> > Let me know if the systems reply is no longer meant (or was never
> > meant?) to be a thesis of computational functionalism given the
> > hardware which is necessary to carry the program.

> Most AI folk would say that the semantics would be there in the  data
> structures in memory.  That's still part of computational
> functionalism.  But, if we look at Searle's Chinese Room argument,  then
> Searle, working in that room, is only carrying out the  operations in
> the rulebook, and is not himself part of those data  structures.  So
> there would be no expectation that Searle would be  aware of the
> semantics.
> Incidently AI people have long attempted to implement semantics  with
> data structures, though not with any great success.

And didn't he allow that he could (in response to the systems reply) 
internalize the computational data structures (he called them extra bits of 
paper rather off hand but implied they were to be thought of as simply more 
computation, not more hardware) and (ex hypothesii) pass a TT yet still not 
have the semantics?  Isn't there a symbol-grounding problem for both the 
systems reply as well as the robot reply?  Yes and no, I presume, given 
language game shifting?
> > I thought that Searle was just offering a possible case where the
> > TT would be passed without the semantics, refuting the sufficiency
> > of the TT.
> Searle assumed that the semantics would have to be evident to  whoever
> was carrying out the rules in the rulebook.  He had trouble
> contemplating the possibility that it could be in data structures  whose
> complexity is such that the person carrying out the rules  would not
> have the comprehensive overview needed to be able to  grasp how the
> semantics worked.

I agree that putting a humunculus inside a UTM isn't going to sound right for 
starters to the thought experiment.  But the idea of a subsystem which 
understood Chinese in a way that English (the rules were to be spelled out in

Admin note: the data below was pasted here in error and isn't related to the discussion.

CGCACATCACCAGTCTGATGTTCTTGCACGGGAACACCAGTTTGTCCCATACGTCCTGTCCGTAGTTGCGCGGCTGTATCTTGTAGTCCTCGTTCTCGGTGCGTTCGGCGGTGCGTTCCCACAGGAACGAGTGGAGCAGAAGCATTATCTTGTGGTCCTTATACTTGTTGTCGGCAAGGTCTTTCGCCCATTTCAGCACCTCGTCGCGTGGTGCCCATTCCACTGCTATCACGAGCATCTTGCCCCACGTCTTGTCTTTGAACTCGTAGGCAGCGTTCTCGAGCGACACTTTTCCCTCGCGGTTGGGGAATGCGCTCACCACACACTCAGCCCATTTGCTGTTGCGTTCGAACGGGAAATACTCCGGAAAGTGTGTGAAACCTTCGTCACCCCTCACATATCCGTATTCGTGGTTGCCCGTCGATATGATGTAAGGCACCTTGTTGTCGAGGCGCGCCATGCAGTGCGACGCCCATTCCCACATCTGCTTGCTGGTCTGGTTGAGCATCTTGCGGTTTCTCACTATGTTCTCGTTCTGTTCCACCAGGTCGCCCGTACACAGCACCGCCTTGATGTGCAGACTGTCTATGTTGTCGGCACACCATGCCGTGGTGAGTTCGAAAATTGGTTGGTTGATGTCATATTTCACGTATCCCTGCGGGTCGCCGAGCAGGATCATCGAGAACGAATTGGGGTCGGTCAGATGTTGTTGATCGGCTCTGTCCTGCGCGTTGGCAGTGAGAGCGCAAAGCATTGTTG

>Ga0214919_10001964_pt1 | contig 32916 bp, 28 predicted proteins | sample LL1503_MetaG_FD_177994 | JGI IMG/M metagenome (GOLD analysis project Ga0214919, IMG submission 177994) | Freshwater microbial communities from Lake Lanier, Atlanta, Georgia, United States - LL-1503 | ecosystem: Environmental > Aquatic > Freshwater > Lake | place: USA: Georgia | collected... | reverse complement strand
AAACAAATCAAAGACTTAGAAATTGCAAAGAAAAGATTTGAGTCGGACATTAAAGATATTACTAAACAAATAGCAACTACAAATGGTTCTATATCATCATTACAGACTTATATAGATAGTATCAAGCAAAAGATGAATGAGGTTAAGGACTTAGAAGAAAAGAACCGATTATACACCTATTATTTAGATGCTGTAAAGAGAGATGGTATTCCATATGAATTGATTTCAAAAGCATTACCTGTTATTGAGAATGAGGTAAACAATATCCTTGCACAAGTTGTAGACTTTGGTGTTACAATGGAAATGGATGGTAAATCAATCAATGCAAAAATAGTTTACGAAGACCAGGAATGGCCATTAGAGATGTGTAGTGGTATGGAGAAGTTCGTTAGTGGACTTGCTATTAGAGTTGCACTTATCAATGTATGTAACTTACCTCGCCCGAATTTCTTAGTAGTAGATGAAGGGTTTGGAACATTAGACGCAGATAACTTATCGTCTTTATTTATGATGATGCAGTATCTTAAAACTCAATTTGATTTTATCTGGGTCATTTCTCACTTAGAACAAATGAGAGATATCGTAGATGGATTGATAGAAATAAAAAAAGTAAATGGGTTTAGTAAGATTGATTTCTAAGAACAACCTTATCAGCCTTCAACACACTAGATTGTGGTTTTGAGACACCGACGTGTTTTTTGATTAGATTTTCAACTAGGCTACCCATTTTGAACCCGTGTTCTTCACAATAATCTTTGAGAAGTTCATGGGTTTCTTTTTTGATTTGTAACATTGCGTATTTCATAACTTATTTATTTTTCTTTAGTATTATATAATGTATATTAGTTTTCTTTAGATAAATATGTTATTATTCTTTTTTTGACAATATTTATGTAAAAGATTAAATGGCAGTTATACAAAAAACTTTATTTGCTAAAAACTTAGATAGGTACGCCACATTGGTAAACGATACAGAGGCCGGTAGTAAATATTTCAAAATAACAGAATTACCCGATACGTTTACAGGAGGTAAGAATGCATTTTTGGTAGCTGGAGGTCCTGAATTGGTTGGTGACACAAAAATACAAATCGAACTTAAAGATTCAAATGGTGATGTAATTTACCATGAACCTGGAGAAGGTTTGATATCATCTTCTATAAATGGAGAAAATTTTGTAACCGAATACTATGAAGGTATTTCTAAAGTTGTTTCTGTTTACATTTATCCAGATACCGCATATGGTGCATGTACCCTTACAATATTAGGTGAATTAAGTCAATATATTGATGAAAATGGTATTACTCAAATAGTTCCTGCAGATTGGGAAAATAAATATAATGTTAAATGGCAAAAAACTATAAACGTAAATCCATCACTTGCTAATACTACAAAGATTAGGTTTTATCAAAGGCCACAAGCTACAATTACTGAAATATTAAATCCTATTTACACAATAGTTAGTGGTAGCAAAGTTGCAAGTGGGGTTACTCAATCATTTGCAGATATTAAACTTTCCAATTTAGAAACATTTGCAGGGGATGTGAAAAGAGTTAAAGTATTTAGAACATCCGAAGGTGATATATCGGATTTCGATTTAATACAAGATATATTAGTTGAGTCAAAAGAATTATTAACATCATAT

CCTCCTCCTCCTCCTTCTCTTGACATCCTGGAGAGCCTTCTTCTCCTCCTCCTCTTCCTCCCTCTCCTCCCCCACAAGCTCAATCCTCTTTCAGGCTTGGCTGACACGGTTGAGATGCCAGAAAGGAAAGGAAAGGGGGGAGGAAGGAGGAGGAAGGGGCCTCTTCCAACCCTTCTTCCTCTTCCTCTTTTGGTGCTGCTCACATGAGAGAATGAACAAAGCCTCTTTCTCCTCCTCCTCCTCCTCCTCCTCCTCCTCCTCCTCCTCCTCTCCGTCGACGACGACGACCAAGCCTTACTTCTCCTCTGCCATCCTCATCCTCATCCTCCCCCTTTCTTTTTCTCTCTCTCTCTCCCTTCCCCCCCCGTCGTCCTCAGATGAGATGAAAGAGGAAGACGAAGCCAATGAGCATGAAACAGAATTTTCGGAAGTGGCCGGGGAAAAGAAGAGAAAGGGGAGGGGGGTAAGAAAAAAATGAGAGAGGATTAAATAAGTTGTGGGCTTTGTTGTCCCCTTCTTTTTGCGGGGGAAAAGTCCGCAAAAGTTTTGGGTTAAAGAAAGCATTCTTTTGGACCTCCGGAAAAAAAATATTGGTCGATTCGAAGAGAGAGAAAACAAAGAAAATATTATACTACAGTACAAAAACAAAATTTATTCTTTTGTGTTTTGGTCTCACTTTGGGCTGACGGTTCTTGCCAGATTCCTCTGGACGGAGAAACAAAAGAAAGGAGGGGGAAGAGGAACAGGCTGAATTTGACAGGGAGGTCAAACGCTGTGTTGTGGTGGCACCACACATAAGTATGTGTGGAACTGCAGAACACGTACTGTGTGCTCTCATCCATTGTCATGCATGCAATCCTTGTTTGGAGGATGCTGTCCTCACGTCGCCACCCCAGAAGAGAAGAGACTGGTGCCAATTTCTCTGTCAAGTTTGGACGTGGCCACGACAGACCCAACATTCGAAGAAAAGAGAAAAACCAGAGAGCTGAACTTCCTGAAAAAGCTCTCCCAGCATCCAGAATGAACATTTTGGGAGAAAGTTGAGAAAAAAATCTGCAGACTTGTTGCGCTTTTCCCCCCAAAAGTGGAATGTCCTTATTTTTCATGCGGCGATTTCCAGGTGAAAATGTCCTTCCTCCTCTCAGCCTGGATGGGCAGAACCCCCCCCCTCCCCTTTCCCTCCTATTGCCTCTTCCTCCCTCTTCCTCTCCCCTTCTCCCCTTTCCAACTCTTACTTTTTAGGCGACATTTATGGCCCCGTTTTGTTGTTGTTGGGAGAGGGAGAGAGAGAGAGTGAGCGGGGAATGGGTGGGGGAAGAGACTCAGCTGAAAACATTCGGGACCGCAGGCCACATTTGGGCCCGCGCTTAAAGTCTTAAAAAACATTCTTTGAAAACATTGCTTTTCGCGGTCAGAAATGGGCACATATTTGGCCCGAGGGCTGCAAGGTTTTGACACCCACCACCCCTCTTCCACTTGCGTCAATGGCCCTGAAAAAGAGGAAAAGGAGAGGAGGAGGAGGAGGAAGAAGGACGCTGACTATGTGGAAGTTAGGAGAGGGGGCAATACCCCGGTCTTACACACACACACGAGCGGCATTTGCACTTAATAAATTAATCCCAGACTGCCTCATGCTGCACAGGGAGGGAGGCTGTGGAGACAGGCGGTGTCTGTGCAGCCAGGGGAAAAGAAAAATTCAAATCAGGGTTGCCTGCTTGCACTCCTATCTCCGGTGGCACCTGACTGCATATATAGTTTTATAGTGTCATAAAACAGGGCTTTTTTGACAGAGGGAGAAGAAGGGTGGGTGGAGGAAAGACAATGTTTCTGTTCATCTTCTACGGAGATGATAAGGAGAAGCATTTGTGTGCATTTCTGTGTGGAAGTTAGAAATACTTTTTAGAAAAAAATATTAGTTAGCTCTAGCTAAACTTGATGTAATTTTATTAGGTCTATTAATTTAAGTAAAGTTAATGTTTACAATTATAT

English--and, oh dear, machine language can't be in principle!) was not 
understood perhaps just begs the question whether a complex enough machine 
language (complex syntax) could cause semantic understanding.  This is Searle's 
accusation.  The system reply just begs the question.  Shifting language games, 
the systems reply gets spelled out no differently than Searle's biological or 
other naturalism wherein he argues against strong AI but not against AI OR 
artifactual machines capable of bona fide semantics, even consciousness.  
Another yes and no.  Just how exactly was functionalism to differ (as well as 
be spelled out) from type-type physicalism anyway were it not for the 
computational "level" between the brutish causal one where intentionality is 
"discharged" and the level where it is a system feature of a human, animal or 
artificial brain spelled out in nonS/H terms?

> > But I do see the point of the systems reply. I usually write that in
> > one sense the system reply is no different from Searle's biological
> > naturalism.
> To an extent, it is.  Searle says that intentionality comes from the
> causal property of the brain.  If the AI system can get the behavior
> right, then a good case can be made that it has the appropriate  causal
> properties.

That sounds right.  But behavior produced brutishly is one thing (supposedly!) 
compared to behavior produced by a functional system spelled out in 
intrinsically second-order properties (and so not intrinsically after all but